Periprosthetic Joint Infection

BIOLOX® Ceramics Reduce Risk of Infection2

“Periprosthetic joint infection (PJI) is one of the most devastating complications of joint arthroplasty … the prevalence of PJI appears to be on the rise, with a projected number exceeding 60,000 to 70,000 hip and knee cases in the United States by 2023.”5

With a rate of <1% when considering all joint arthroplasties, it is among the most frequent causes of implant failure. PJI is the most common indication for revision total knee arthroplasty in the Medicare population6 and the third most frequent indication for revision total hip arthroplasty (15.6% of all hip revisions).4 It is projected that the annual cost to US hospitals of infected revisions will exceed by $1.62 billion in 2020.3

Revision Reasons THA

Chart 1: Revision Reasons THA

Revision reasons TKA

Chart 2: Revision Reasons TKA

Revision reasons for Shoulder Arthroplasty

Chart 3: Revision Reasons for Shoulder Arthroplasty

In principle, the causes of infection are multifactorial; however, the bearing couple has been demonstrated to have a significant influence (Chart 4).

Laboratory studies had already suggested that ceramics could be superior with regard to delivering the lowest possible infection rates.1 These studies compared ceramics with metals and polymers. Analysis based on data from 500’749 hip revisions has now confirmed the potential of ceramics in vivo.2

Studies, several of them implementing Cox multivariate analysis for confounding factors, and data from national registers are indicating that articulations involving a metal component are more prone to infection than those where the bearings are composed of ceramic against ceramic or ceramic against PE (30-50% less) where metal ion release is nil from the bearing and minimal from the taper junction.8

Chart 4: Revisions for Infection (500’749 pats)

Revisions for Infection (500’749 pats)

Chart 5: Rate of Revisions due to Periprosthetic Infection:
Infection risk with a metal-on-polyethylene articulation is 2.6 times higher than with ceramic-on-plyethylene.

References

  1. Liefheit K, Vergleichende Biofilmbildung auf Werkstoffe, Bericht, iba Heiligenstadt e.V. FB Biowerkstoffe, 2013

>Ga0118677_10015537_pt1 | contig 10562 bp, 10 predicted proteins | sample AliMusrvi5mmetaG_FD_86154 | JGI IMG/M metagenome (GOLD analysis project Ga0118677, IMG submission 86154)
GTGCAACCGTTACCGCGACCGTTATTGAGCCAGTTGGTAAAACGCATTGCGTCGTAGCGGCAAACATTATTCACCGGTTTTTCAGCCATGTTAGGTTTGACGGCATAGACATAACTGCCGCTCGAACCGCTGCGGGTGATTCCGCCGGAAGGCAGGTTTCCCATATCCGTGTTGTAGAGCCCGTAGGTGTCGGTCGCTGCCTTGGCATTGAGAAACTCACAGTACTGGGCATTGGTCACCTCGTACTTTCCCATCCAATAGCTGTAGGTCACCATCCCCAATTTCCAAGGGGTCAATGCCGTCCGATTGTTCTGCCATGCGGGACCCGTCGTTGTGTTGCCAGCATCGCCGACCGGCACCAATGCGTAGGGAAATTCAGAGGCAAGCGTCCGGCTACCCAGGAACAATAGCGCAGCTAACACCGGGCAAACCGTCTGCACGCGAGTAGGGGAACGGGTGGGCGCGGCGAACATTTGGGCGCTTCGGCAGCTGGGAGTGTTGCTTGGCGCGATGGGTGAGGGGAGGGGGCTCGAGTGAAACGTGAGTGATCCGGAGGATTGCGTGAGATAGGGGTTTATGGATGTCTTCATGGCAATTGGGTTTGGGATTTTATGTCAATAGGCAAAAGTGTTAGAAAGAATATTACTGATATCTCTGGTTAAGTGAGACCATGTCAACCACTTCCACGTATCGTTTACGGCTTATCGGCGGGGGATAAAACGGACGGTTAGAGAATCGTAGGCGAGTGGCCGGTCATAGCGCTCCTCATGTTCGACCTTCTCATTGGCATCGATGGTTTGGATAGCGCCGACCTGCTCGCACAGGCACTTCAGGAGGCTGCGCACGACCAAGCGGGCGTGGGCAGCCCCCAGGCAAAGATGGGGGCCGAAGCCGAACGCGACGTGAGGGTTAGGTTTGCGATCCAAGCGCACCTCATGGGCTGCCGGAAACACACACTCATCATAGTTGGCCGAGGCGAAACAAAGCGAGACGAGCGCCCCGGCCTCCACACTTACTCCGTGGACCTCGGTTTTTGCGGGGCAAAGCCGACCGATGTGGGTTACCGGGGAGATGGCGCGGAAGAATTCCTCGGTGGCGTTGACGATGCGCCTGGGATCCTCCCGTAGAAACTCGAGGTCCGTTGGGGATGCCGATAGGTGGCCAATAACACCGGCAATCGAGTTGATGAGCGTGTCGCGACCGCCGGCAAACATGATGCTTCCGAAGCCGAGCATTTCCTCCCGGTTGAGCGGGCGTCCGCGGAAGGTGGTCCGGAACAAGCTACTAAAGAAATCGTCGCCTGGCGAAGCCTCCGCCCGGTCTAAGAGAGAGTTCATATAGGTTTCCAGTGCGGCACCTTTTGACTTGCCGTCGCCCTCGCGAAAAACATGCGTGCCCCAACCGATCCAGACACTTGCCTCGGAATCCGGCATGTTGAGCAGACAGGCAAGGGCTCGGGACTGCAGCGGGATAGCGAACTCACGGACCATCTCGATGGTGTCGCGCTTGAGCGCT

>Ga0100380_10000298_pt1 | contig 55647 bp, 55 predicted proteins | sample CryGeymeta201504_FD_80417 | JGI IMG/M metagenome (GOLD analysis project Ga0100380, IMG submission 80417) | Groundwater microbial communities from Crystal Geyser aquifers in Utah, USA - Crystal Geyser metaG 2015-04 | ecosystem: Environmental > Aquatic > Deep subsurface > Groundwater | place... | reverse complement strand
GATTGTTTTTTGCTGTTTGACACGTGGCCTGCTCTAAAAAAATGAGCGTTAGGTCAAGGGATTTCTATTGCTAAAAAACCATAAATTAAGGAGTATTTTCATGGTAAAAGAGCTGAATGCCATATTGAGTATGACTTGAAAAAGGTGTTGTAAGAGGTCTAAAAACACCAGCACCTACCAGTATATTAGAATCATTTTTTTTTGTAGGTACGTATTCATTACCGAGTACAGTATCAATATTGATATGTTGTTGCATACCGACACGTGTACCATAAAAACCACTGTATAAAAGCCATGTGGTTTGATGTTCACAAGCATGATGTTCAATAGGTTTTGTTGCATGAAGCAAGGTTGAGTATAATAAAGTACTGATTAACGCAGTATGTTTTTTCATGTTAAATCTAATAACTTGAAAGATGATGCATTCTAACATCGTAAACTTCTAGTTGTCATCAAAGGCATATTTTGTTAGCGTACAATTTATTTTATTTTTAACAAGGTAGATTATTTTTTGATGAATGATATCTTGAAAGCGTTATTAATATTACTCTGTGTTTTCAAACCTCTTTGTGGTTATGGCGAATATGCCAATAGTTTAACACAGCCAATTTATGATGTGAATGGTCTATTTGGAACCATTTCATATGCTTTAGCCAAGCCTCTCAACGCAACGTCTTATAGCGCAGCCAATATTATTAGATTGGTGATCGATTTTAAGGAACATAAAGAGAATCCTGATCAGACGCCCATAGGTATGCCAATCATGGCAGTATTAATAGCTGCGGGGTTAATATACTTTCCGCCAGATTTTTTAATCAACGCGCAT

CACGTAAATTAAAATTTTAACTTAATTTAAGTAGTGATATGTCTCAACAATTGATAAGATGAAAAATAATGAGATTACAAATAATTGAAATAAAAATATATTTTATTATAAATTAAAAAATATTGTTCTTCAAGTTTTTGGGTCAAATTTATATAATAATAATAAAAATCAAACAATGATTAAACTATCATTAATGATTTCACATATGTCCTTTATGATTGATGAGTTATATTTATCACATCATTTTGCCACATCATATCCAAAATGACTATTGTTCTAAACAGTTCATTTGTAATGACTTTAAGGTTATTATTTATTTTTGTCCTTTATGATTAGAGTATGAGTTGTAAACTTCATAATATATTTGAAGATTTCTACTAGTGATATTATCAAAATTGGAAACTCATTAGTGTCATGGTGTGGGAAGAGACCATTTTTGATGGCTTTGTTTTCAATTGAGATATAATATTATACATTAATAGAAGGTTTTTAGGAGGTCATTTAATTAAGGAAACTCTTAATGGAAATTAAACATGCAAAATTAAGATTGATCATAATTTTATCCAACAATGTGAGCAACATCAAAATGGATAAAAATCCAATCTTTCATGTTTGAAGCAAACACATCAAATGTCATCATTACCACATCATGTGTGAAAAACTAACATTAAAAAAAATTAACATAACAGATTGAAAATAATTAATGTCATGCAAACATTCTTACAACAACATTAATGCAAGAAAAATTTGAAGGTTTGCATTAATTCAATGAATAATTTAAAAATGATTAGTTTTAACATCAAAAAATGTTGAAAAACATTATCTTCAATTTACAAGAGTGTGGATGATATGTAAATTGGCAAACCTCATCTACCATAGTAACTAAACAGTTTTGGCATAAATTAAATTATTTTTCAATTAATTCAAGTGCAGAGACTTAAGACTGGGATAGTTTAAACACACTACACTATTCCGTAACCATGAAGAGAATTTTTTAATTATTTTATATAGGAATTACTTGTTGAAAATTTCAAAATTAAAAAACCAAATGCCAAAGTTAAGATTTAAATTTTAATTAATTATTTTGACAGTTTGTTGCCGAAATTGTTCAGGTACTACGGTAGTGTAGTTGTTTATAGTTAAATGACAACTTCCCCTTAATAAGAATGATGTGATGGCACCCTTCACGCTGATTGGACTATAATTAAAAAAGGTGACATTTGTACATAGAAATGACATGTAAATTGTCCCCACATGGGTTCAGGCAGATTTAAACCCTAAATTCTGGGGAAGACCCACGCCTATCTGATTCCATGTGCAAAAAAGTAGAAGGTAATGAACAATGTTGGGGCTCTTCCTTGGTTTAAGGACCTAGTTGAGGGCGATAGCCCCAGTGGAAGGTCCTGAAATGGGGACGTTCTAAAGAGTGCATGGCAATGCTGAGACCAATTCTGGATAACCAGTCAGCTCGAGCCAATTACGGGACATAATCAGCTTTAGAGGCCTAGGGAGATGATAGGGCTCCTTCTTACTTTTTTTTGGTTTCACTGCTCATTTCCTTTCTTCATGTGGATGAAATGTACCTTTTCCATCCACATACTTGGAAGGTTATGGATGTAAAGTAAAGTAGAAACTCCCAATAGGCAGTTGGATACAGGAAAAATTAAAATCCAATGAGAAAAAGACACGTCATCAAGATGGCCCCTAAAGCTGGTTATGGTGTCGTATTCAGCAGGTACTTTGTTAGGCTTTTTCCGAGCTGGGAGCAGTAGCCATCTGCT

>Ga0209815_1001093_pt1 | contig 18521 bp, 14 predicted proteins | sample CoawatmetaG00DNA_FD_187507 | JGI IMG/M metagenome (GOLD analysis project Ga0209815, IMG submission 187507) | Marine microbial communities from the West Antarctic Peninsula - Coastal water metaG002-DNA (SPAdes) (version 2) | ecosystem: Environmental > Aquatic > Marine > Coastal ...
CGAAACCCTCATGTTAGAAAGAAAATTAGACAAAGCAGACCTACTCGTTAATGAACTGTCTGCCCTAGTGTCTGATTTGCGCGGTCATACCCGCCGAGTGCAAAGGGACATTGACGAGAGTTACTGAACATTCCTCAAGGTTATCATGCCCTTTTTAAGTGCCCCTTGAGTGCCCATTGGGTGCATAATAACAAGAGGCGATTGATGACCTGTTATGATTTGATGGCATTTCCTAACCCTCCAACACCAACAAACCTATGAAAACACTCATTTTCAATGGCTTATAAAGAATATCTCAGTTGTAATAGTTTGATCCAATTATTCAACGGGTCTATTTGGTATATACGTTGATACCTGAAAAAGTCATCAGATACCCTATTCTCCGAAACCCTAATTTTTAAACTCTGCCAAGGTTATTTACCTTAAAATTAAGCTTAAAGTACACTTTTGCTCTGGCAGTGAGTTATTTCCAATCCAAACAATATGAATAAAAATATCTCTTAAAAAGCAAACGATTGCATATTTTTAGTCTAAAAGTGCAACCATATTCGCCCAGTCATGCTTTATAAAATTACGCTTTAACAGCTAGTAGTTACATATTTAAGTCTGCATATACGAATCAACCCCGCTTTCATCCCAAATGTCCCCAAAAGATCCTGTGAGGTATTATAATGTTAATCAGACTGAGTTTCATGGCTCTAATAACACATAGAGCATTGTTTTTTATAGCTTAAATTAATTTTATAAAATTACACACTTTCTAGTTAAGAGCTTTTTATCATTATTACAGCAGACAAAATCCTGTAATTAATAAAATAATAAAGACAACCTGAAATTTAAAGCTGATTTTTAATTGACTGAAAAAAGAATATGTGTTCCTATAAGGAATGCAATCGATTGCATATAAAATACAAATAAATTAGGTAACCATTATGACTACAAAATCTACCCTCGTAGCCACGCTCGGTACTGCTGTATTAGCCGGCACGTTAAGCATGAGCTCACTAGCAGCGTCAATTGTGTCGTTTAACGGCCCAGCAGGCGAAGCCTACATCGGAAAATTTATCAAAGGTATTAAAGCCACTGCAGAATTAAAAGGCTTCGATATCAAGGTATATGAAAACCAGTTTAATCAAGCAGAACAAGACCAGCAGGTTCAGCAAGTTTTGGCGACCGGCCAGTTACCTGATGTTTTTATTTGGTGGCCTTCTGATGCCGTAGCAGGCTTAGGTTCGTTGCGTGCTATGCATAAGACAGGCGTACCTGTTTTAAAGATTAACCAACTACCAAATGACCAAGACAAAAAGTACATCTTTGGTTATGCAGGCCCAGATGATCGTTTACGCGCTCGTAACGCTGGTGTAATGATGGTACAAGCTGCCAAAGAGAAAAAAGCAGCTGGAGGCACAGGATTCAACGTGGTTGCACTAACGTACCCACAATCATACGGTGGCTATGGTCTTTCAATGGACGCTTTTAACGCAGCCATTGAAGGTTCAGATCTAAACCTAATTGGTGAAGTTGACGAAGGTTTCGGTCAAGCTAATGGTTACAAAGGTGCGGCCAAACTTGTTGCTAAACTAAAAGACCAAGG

2. Streicher R, Porporati A. News on ceramics – beyond wear reduction. Abstract EHS 2014, Streicher R, Leto A, Porporati A - News on ceramic – wear, corrosion and infection. Poster JHS 2014
  3. Kurtz SM1, Lau E, Watson H, Schmier JK, Parvizi J., Economic burden of periprosthetic joint infection in the United States. J Arthroplasty. 2012 Sep;27(8 Suppl):61-5.e1. doi: 10.1016/j.arth.2012.02.022. Epub 2012 May 2.
  4. Ong KL, Kurtz SM, Lau E, Bozic KJ, Berry DJ, Parvizi J. Prosthetic joint infection risk after total hip arthroplasty in the Medicare population. J Arthroplasty 2009; 24:105-109.
  5. A Recurring Slippery Slope, Javad Parvizi, M.D., F.R.C.S., CURRENT CONCEPTS IN JOINT REPLACEMENT® Winter 2014 Hyatt Regency Grand Cypress, Orlando, Florida, December 10 - 13, 2014
  6. Kurtz SM, Ong KL, Lau E, Bozic KJ, Berry D, Parvizi J. Prosthetic joint infection risk after TKA in the Medicare population. Clin Orthop Relat Res 2010; 468:52-56.
  7. Calus Varnium, Alam B Pedersen, Per Kjaersgaard/Andersen, and Soren Overgaard. Comparison of the risk of revision in cementless total hip arthroplasty with ceramic-on-ceramic and metal-on-polyethylene bearings. Acta Orthopaedica 2015;86 (3):x-x
  8. Smith L, Alijanipour P, Restrepo C, Maltenfort M, Parvizi J, Malkani A. Periprosthetic joint infection: could the bearing surface play a role? Abstract, Meeting of the Eastern Orthopaedic Association 2014
  9. S. Falcioni, C. Ancarani, B. Bordini, M.S. Pichierri, S. Stea Influence of articular coupling on septic loosening of total hip arthroplasty, 11th EHS Congress, Stockholm - Sweden, 9-11 October 2014 Hip Int 2014; 24 (5): 491
  10. National Joint Registry for England, Wales and Northern Ireland - 10th Annual Report 2013
  11. Rihard Trebše, Vesna Levašič , Simon Kovac Prosthetic Joint Infections and Bearings Abstracts from 11th EHS Congress, Stockholm - Sweden, 9-11 October 2014 Hip Int 2014; 24 (5): 491
  12. C. Varnum, A. b. pedersen, P. Kjaersgaard-Andersen and S. Overgaard, Comparison of revision in cementless total hip arthroplasty with ceramic-on-ceramic and metal-on-polyethylene bearings- Data on 11096 patients from the Danish Hip Arthroplasty registry, Acta Orthpaedcia 2015, 86: x-x (doi:10.3109/17453674.2015.1012975)
  13. Kevin J. Bozic MD, MBA, Kevin Ong PhD, Edmund Lau MS, Steven M. Kurtz PhD, Thomas P. Vail MD, Harry E. Rubash MD, Daniel J. Berry MD Risk of Complication and Revision Total Hip Arthroplasty Among Medicare Patients with Different Bearing Surfaces Clinical Orthopaedics and Related Research® September 2010, Volume 468, Issue 9, pp 2357-2362
  14. Parvizi J. Periprosthetic joint infection: could the bearing surface play a role? CeraNews 1/2014, 11

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